In this rarified atmosphere, Jung experienced troubling paranormal events himself. At the age of seven or eight, when his parents were sleeping apart, he witnessed a terrifying apparition of a detached head with its body following that emanated from his mother’s bedroom. His dreams were vivid and frightening featuring underground rooms, phallic symbols and his mother’s voice. In his mind his mother while perfectly normal during the day became a scary preternatural figure at night. (Jung 1989)

Further complicating his relationship with his mother, she treated him as a “little adult”, a confidant with who she would share her secrets. On the other hand, during periods of when his parents did not sleep together, he shared a bedroom with his father. (Dunne 2012)

Tying together the threads of the narrative of Jung’s life we find a childhood that was an emotional minefield. Parental conflict, religion and the occult were overwhelming forces that confused and perplexed his developing psyche. As we will see Jung begged for a rational explanation of the disturbances in his life. He would spend his lifetime seeking these answers in the realm of psychiatry.

Part One–The Influence of Astrology on Carl Jung


Dunne, C. (2012). Carl Jung wounded healer of the soul. London, UK: Watkins Publishing.

Jung, C G (1989) Memories, dreams,reflections Chapters 1 & 2, trans. Richard and Clara Winston Random House, New York, NY

The Influence of Astrology on Carl Jung, Part 1

Note: As my Facebook friends know I have reentered college to finish up my degree in psychology. As part of one class I am writing a paper on the influence of astrology on Carl Jung. Jung is widely embraced in the astrological world because his theories on archetypes, which he used to create a therapeutic model, fits neatly with the symbolic language of astrology. What follows here is the rough draft of this paper presented in parts. Your comments are appreciated. Citations and references are in APA style, which according to my sociology teacher, I’m not so good at.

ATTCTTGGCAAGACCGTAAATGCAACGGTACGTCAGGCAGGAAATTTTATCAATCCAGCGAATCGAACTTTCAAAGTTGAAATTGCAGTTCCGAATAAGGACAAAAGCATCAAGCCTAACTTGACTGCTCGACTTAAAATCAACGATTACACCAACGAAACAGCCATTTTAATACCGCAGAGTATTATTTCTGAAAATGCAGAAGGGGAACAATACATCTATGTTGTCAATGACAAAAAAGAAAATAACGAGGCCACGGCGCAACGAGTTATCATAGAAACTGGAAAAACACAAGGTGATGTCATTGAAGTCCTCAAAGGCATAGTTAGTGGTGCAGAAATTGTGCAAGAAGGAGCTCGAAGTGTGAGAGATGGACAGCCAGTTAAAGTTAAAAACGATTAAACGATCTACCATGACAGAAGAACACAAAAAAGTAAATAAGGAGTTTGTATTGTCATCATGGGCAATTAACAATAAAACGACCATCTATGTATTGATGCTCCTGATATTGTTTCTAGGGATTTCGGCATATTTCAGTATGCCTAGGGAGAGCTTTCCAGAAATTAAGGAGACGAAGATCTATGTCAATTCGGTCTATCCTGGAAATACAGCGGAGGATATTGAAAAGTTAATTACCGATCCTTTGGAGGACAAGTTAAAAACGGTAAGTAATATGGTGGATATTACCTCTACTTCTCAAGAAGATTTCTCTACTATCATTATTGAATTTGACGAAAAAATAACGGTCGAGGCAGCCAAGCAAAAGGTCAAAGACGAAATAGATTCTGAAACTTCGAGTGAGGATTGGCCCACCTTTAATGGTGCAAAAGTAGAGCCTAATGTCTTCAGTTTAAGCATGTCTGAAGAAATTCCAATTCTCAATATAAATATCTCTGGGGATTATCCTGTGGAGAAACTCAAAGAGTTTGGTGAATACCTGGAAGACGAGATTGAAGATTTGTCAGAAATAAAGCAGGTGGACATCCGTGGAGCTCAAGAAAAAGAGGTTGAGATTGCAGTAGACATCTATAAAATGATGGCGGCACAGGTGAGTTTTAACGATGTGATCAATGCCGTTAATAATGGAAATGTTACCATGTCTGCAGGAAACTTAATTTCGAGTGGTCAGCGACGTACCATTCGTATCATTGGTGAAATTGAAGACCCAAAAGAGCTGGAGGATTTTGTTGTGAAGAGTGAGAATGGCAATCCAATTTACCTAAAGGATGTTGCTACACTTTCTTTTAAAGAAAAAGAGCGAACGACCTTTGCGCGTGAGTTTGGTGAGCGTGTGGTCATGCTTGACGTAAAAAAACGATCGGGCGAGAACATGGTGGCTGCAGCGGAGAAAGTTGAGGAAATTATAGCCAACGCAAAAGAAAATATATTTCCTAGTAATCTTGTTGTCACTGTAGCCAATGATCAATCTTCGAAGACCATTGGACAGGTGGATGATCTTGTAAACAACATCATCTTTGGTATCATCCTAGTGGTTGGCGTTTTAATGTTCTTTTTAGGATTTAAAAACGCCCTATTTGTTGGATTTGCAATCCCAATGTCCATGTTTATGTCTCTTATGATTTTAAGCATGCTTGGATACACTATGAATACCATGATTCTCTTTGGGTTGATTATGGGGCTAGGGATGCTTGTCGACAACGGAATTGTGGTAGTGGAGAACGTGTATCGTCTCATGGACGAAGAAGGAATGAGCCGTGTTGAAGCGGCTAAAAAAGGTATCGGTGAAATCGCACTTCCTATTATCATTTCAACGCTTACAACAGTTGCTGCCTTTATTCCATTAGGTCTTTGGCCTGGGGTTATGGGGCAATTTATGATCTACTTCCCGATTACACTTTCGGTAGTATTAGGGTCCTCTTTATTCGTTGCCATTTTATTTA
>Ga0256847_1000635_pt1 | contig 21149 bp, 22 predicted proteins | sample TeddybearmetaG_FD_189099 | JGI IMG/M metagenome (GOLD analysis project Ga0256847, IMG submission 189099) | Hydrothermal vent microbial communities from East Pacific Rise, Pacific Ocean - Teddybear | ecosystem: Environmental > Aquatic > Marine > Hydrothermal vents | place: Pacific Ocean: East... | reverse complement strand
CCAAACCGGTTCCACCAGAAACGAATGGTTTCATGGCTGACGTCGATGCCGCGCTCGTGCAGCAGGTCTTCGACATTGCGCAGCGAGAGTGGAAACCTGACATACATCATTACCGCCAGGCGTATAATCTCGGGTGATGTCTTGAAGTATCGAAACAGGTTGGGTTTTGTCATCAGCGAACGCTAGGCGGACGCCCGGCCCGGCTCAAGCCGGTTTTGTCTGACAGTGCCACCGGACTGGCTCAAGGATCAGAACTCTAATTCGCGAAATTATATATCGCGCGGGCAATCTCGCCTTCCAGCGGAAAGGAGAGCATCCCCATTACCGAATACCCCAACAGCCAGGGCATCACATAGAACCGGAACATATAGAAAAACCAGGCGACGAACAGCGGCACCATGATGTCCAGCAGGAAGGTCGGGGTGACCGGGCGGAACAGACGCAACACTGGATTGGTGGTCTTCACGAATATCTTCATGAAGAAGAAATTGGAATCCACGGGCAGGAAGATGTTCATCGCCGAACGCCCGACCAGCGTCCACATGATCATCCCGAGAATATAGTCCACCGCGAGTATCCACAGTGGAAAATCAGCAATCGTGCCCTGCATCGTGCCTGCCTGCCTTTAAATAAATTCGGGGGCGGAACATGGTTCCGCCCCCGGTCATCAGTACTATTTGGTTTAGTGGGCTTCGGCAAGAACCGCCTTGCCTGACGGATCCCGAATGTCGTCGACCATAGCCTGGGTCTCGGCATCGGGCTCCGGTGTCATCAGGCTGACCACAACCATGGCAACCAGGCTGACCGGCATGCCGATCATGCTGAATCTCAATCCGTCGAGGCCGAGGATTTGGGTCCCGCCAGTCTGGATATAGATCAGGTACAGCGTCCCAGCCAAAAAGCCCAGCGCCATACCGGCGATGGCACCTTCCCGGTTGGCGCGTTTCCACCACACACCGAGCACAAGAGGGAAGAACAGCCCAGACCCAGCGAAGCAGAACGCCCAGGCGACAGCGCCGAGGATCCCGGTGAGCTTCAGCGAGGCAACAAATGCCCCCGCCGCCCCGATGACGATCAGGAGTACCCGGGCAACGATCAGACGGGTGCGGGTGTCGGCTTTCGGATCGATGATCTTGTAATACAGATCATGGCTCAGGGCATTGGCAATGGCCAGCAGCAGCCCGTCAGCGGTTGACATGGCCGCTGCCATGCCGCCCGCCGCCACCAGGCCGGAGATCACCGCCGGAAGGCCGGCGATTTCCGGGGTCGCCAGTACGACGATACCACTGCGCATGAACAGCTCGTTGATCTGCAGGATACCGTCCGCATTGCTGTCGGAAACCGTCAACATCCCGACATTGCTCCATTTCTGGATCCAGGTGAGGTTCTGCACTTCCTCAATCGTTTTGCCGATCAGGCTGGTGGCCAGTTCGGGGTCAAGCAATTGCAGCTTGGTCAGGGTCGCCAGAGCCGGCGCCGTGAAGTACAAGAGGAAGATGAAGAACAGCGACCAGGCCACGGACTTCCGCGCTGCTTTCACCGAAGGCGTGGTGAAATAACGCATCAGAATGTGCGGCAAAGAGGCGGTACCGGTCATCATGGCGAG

“Jung asked himself, ‘What is the myth you are living?’ and found he did not know.” (Campbell, 1971 pg xxi).

Jung’s work focused on untangling the strands of myth and symbols as the means to understand the human psyche. His search to understand the unconscious mind took him through the mythologies and mystic practices of the world. He developed over the course of his career theories on the importance and interpretations s of dreams, symbolism, the collective unconscious, archetypes and personality types. Nearer to the end of his career he developed the theory of synchronicity, the theory that two events could be related in meaning though there might not be a causal relationship between the two. This last theory was directed mostly at astrology, which he found useful, especially in diagnosing difficult cases. The scientific community considered astrology as superstitious, unsupported by any natural mechanism. Synchronicity threw out the need for a direct causal relationship while upholding the symbolism of his archetypal universe.